Transgenic pigs expressing bovine growth hormone had lower appetites,
enlarged organs, gastric ulcers, and other health problems.
Pig (Sus domesticus).
Bovine growth hormone (bGH) gene, with expression controlled by the mouse
Goal of This Study:
Compare the growth and overall health of pigs expressing bovine growth
hormone with their non-transgenic siblings.
The transgenic animals gained weight 10-15% more quickly than their
Despite their faster growth rate, the transgenic pigs ate 10-20% less.
According to the authors, appetite suppression is also observed in pigs
receiving growth hormone by injection.
The weights of the heart, liver, kidneys, and adrenals in the transgenic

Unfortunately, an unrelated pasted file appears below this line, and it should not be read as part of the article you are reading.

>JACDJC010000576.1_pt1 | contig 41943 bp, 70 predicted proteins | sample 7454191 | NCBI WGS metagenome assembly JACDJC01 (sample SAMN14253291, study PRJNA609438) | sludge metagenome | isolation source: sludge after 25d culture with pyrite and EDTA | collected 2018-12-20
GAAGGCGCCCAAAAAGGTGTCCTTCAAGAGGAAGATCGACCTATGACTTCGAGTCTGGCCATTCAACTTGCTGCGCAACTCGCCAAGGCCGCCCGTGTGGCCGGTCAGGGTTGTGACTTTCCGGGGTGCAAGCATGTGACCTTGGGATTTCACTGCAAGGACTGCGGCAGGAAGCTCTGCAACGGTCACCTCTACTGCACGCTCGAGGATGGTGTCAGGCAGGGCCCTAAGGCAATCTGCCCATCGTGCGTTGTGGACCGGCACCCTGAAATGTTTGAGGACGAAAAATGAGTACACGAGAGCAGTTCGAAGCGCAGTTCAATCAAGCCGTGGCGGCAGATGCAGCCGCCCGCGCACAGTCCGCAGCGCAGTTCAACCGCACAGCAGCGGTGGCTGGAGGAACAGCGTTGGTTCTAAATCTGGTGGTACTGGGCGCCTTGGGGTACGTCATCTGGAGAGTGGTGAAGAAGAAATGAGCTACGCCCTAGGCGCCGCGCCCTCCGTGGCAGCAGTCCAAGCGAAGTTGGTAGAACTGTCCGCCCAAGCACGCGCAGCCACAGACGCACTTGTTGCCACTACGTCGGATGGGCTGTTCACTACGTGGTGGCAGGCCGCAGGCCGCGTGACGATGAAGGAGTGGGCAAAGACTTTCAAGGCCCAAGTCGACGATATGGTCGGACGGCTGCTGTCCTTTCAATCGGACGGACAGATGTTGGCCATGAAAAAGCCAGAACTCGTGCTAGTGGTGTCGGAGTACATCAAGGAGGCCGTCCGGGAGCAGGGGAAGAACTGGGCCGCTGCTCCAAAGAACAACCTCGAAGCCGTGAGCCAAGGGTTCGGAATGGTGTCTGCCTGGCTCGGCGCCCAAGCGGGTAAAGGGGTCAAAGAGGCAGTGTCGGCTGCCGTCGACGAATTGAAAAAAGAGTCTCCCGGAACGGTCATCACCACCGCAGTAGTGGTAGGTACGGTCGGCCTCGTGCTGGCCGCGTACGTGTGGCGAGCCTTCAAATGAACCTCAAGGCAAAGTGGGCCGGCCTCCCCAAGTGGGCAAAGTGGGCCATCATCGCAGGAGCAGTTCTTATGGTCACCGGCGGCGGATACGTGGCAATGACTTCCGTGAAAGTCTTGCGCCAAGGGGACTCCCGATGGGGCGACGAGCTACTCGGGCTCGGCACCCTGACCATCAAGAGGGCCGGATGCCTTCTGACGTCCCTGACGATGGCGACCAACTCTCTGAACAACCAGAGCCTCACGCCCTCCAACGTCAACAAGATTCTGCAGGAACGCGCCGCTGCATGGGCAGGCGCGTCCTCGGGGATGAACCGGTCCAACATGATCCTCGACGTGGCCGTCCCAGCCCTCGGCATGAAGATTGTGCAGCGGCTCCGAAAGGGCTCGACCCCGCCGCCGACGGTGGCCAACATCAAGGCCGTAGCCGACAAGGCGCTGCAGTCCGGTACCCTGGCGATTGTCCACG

pigs all increased relative to their total body weight.
Autopsies were conducted on 5 transgenic and 3 non-transgenic pigs.
Five out of 5 transgenic pigs had gastric ulcers, 4 out of 5 suffered from
joint inflammation, and 4 out of 5 had enlarged nuclei in cardiac cells.
None of the 3 non-transgenic pigs displayed these symptoms.
The authors noted that the transgenic pigs were lethargic and
uncoordinated, and the boars lacked libido.
Pursel, V. G., C. A. Pinkert, K. F. Miller, D. J. Bolt et al. (1989).
"Genetic Engineering of Livestock," Science vol. 244, pp. 1281-8.
USDA Agricultural Research Service, Beltsville, MD; University of
Pennsylvania, Philadelphia; University of Washington, Seattle.
National Institutes of Health, U.S.
Not on the market as of 2009.
Copyright 2009 The Nature